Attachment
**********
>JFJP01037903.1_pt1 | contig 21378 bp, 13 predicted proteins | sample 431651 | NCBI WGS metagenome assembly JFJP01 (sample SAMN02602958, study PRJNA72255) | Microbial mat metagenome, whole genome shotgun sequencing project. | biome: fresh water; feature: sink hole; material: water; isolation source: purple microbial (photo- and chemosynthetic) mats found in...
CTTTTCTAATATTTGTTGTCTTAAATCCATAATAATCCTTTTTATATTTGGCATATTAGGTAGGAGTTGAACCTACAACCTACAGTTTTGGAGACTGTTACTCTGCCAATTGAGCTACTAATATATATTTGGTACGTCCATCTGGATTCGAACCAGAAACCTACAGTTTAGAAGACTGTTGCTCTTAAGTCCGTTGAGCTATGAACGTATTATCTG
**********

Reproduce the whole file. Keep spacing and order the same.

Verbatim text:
>JFJP01037903.1_pt1 | contig 21378 bp, 13 predicted proteins | sample 431651 | NCBI WGS metagenome assembly JFJP01 (sample SAMN02602958, study PRJNA72255) | Microbial mat metagenome, whole genome shotgun sequencing project. | biome: fresh water; feature: sink hole; material: water; isolation source: purple microbial (photo- and chemosynthetic) mats found in...
CTTTTCTAATATTTGTTGTCTTAAATCCATAATAATCCTTTTTATATTTGGCATATTAGGTAGGAGTTGAACCTACAACCTACAGTTTTGGAGACTGTTACTCTGCCAATTGAGCTACTAATATATATTTGGTACGTCCATCTGGATTCGAACCAGAAACCTACAGTTTAGAAGACTGTTGCTCTTAAGTCCGTTGAGCTATGAACGTATTATCTG